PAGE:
“People got a lot out of the trainings,” said Sarita Gupta, executive director of Jobs with Justice, to HuffPost. “We found huge, huge interest in the shareholder meetings — understanding this is the moment that we have to really bring our demands forward directly to corporate power.”
According to a schedule provided to Huffington Post, demonstrations are planned for shareholder meetings with Bank of America, Morgan Stanley, 3M, Verizon, Pepco, Amazon, Sallie Mae, Exxon Mobile, Chevron, Comcast, Target and Walmart, among others.
Tomorrow, organizers are hitting Wells Fargo’s shareholder meeting. Rebecca Tarbotton, executive director of the Rainforest Action Network, said they expect 2,000 demonstrators including 100 clergy. They plan on circling the building where the meeting is set to take place, “non-violent blockades,” sit-ins inside the building, as well as placing activists inside the shareholder meeting.
The National People’s Action and other groups already met with Wells Fargo in Iowa to air grievances over the bank’s investment in private prisons, its role in the foreclosure crisis and paying its fair share of taxes. Unhappy with the bank’s response, the activists wrote a letter in mid-April telling the executive that they planned on attending the shareholder’s meeting.
Ancel Martinez, a Wells Fargo spokesman, told HuffPost that the bank has “conducted more than 716,000 mortgage modifications” and that the Wells Fargo Advantage Fund includes only a small holding in GEO Group, a private-prison company. Martinez added that the bank pays its share of taxes and is a “responsible corporate citizen.”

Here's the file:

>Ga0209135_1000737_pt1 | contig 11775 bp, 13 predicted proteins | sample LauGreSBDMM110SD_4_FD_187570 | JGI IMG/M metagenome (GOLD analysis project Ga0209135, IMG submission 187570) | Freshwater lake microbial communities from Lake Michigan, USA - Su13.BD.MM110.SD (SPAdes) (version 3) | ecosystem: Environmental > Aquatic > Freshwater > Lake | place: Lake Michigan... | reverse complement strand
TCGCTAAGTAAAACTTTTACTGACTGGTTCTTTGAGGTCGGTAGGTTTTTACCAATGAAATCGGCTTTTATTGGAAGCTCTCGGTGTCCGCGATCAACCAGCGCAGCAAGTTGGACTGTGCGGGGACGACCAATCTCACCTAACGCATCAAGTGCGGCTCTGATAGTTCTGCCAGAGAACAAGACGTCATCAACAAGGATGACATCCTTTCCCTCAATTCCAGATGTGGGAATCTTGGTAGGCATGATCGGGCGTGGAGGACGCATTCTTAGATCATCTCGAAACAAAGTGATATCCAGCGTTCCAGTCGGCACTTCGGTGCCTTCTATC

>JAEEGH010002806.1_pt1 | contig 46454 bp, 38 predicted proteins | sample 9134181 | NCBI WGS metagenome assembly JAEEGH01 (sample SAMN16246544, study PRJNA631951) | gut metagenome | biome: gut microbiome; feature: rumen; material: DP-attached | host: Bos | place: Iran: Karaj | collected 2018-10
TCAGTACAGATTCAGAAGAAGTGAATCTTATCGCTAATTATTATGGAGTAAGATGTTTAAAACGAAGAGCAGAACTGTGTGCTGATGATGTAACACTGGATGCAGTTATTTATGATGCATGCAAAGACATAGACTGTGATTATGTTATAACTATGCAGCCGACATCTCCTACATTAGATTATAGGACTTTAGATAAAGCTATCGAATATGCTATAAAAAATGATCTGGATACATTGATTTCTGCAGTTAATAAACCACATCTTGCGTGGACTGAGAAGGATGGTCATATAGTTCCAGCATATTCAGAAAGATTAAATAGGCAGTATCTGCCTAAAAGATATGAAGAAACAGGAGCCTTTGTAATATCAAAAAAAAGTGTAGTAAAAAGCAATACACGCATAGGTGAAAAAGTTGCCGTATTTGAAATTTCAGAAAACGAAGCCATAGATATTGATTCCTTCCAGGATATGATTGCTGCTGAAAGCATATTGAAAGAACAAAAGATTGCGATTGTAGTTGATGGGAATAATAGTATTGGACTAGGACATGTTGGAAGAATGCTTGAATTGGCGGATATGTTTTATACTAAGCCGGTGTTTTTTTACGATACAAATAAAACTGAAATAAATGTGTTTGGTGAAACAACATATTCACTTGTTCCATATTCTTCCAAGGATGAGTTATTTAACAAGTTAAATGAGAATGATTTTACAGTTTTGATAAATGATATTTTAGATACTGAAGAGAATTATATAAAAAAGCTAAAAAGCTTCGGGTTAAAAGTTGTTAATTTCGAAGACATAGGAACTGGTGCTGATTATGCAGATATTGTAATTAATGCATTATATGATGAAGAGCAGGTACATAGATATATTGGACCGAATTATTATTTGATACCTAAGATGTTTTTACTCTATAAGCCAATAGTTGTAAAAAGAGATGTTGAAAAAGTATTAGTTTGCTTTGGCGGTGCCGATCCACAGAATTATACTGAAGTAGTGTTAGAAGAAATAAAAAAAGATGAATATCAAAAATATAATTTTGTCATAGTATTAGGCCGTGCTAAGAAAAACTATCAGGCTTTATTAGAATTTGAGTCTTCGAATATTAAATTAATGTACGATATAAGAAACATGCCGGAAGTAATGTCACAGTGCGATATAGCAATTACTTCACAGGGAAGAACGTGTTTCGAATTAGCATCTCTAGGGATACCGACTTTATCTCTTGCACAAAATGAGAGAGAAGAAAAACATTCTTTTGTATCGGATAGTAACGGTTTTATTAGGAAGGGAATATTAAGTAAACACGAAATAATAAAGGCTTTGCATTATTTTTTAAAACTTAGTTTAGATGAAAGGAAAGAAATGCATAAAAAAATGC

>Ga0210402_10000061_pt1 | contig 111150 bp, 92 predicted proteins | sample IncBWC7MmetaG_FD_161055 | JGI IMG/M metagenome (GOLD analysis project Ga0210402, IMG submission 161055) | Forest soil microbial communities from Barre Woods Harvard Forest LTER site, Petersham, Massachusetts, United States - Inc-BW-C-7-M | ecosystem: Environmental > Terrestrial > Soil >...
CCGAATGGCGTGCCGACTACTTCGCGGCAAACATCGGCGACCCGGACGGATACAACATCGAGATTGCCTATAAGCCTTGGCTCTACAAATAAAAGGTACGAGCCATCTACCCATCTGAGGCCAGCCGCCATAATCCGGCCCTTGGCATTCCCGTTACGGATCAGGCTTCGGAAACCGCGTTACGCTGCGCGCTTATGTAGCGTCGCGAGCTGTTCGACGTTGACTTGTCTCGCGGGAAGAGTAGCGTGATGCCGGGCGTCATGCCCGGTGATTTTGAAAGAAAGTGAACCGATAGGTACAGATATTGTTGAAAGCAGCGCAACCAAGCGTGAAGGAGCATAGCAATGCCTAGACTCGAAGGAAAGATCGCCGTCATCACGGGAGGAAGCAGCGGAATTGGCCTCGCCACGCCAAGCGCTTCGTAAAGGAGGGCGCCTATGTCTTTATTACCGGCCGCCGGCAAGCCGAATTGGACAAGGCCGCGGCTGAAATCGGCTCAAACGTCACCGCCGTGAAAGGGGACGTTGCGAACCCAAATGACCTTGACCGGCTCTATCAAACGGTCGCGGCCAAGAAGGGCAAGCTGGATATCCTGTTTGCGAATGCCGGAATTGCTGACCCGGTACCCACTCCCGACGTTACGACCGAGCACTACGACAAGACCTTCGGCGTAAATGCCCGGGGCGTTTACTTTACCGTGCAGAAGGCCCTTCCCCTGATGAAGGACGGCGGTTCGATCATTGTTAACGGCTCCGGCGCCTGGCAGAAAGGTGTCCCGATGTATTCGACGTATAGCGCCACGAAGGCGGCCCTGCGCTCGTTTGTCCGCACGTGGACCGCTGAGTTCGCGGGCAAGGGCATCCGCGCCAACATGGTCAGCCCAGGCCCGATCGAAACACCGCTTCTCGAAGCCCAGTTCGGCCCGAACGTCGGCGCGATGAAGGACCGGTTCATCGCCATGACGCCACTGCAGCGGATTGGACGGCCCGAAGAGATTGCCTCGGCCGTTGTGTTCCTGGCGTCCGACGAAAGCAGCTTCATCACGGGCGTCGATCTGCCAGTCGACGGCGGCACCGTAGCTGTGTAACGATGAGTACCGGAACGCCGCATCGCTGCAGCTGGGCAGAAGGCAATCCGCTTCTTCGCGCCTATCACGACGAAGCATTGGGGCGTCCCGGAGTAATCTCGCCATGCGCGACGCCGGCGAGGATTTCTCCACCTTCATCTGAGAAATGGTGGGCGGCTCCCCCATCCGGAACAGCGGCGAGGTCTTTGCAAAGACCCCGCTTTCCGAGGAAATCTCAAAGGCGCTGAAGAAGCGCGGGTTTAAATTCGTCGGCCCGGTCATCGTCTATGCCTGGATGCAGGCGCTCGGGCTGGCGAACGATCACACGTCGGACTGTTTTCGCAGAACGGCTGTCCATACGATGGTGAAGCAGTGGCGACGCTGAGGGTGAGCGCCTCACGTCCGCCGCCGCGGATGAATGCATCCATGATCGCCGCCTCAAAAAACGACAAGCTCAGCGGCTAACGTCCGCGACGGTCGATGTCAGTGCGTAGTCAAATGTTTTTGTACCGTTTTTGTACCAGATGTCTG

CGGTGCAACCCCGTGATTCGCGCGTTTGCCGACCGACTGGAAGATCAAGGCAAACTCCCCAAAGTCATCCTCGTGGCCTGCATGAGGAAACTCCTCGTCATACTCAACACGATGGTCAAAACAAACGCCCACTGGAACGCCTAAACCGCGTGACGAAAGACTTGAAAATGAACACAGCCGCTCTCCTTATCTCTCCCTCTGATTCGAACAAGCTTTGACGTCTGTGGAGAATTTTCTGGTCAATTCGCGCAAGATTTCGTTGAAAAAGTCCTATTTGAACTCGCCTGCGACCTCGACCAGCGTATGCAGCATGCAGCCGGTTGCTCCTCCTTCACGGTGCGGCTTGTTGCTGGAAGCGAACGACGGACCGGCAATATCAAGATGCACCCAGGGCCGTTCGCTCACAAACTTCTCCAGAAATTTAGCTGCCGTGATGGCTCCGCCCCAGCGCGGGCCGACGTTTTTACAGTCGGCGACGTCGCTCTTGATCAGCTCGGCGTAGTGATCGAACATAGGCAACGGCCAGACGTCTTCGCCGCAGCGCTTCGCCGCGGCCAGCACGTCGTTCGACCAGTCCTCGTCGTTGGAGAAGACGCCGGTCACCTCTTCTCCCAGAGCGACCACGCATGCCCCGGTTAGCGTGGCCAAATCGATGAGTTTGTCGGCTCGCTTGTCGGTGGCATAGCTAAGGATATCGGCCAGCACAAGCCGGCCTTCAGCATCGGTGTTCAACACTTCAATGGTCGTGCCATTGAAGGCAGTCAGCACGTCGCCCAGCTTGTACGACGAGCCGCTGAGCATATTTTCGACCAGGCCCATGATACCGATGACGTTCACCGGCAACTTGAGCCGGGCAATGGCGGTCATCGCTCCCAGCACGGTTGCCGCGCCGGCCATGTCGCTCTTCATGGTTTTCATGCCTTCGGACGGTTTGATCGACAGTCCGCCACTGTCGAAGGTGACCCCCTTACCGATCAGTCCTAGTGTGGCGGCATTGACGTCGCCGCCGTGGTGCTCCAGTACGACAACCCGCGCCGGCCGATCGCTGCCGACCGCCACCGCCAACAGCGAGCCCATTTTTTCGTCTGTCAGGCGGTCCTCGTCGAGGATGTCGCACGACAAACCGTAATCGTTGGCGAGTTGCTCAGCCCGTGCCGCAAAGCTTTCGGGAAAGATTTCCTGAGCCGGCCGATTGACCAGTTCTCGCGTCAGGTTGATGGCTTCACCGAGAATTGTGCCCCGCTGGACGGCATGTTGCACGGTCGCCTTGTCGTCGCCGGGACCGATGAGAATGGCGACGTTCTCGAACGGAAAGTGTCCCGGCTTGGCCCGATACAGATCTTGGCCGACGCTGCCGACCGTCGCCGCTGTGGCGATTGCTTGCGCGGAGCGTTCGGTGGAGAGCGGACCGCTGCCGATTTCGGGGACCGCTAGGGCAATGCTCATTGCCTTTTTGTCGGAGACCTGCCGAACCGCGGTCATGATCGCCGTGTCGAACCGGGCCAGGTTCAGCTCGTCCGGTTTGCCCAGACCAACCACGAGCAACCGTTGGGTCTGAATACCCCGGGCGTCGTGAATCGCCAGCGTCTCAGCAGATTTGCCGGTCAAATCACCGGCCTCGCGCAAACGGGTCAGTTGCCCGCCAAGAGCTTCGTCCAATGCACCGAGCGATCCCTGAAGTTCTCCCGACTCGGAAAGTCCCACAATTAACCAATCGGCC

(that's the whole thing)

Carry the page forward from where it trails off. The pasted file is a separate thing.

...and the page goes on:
In the April 18 letter to Wells Fargo, the activists wrote, “Your current path is unsustainable, and is leading America deeper into debt, job and housing loss, economic inequality, and racial injustice.” The activists also urged the bank to reduce principal for underwater homeowners.
Ten activists were arrested Monday afternoon during direct-action street protest at a Wells Fargo office in downtown Des Moines, Iowa.
The message has gotten to new activists.
Veronica Miranda, 32, who has worked in insurance sales, attended one of the 99 Percent Spring trainings in Wichita, Kan. She is planning on flying to San Francisco to attend the Wells Fargo protest. “I wanted to do more than sit back and let stuff happen,” she tells HuffPost.
In Culver City, Calif., Marco Galindo, 65, attended a direct-action training session. He, too, plans on joining the Wells Fargo demonstration. Like Engels-Lewis, he is mystified by corporate behavior in the midst of the recession. “It’s important … to learn more about what exactly a big corporation — how do they function? How can they get away?”
It’s not just demonstrators who are feeling the moment. It’s actual shareholders, too. Last week Citigroup shareholders overwhelmingly rejected the compensation package for its CEO during a meeting in Dallas.
Groups that may have done separate actions are now coordinating with other groups — adopting the big-tent Occupy approach. The successes of joining forces is not lost on 99 Percent Power’s organizers.
“I think part of this opportunity is connecting the issues together,” Tarbotton said.
Gupta agreed. “We know we can do more if we’re doing this together,” she said. “It can step up the game significantly.”